Georgia — the country — is not as well known to most middle-class Indians as the American state with the same name. However, it is gradually gaining attention around the world as a wonderful tourist destination. Its capital Tbilisi, for instance, has recently been cited as one of the most ‘happening cities’ in the world. A difficulty one might find with popular tourist destinations like Paris or Venice is the small evidence of a local population, so overwhelming is the tourist presence. This means that most places in Western Europe have turned themselves into theme parks and every sight seems only an elaborate facade. Actual conversations with ‘real people’ (rather than tourists) are not to be had and, when one does meet a local not tied to the tourist business, the response is typically cold. Also, these places are so exorbitant that sensible middle-class Indians rarely sit down to meals, subsisting on bread and cheese from supermarkets instead.
Georgia is strikingly different in most of these aspects. One can still eat and drink wonderfully well at restaurants at less than $8 a meal; one sees many more locals than tourists on the streets and talks to ‘real people’, friendly and warm. When I wrote to a Tbilisi guesthouse to make a reservation, the owner somehow discovered I was a film critic, started a conversation about Satyajit Ray and sent me a short film of his to watch! Still, Tbilisi the capital scrapes only the surface of Georgia and one must perhaps get to Tusheti to see the country’s physical beauty — something which might have been possible in India through a road trip only forty years ago, before the growth story awakened the destructive tourist industry here.
Tusheti is located on the northern slopes of the Greater Caucasus Mountains, bordered by the Russian republics of Chechnya and Dagestan to the north and east, respectively. The population of the area is mainly ethnic Georgians called Tushs or Tushetians. To get there from Tbilisi one needs to pass through Georgia’s chief wine-growing region Kakheti, take a treacherous dirt road through the mountains that can only be negotiated by smaller vehicles with four-wheel drives. This means there is no visible public transport to Tusheti and tourists need to rely on tour operators to take them there. Many people in Tbilisi expressed surprise that we had picked Tusheti for our trip since even adventurous tourists prefer the more frequented Svaneti in the north-west for their mountain excursions. Mestia in Svaneti is connected by flight (lasting an hour) from Tbilisi while Tusheti is much more remote. Winter lasts from October to May in Tusheti and Tushetians come down to the lower regions from their mountain homes, including the shepherds with their sheep, goats and dogs. When we visited Tusheti in September many were already on their way down with their flocks.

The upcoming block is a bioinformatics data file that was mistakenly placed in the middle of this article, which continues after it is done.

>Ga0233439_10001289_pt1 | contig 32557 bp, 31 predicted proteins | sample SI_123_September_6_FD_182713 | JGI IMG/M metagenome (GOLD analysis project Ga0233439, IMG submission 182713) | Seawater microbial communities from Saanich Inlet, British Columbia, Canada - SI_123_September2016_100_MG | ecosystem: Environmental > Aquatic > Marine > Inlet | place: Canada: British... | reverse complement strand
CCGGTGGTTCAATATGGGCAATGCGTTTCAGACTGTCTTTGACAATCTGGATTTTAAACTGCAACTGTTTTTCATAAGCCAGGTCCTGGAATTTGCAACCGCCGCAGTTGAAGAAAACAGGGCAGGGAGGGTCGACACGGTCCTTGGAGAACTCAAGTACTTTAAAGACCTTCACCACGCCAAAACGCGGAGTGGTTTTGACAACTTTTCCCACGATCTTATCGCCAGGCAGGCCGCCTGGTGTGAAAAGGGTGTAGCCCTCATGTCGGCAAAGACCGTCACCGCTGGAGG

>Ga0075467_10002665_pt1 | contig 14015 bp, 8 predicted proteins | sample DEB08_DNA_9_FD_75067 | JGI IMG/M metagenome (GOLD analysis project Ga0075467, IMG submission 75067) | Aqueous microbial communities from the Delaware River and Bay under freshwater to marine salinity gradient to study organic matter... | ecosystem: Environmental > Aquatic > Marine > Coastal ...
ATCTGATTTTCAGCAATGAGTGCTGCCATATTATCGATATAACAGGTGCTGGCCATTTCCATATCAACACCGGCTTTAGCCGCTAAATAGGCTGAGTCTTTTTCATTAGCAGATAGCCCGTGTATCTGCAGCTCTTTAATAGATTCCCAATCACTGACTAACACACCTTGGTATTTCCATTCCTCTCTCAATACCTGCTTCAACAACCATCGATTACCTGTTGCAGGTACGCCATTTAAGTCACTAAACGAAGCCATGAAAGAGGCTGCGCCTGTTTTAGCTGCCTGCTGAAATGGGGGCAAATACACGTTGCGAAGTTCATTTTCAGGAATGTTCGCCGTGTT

The tour operator we approached sent us a driver Gela and his wife Natalia, who is English-speaking, to act as guide and interpreter. Gela drives with the patience of a saint in the most difficult terrain while Natalia – who also teaches mathematics to high-school students – is an excellent conversationalist who was struck by how the two of us, whom they were escorting to Tusheti, spoke to each other in our own language in our casual talk but switched to English when discussing social, cultural or political issues. That made us think and we concluded that higher education had left us with only an English language vocabulary on certain subjects. In Georgia, all subjects are only taught in the local language, even at the higher levels.
Our first stop on the way to Tusheti was at Telavi in the Kakheti region where Gela had to stock up on food. As we waited at the local gas station for Gela to return, the person in charge gestured to me to follow him behind a barricade. When I did so I found he had a plastic bottle with a transparent brown liquid in attendance, which he poured into a teacup. This nameless liquid was stronger than the standard Georgian Chacha (a grape Vodka) and had me gasping for breath. But he had a remedy waiting and he handed me a large slice of watermelon to consume, and all was well within a few moments. A whole watermelon waited for him (and the other wayfarers who might also sample the fiery liquid)!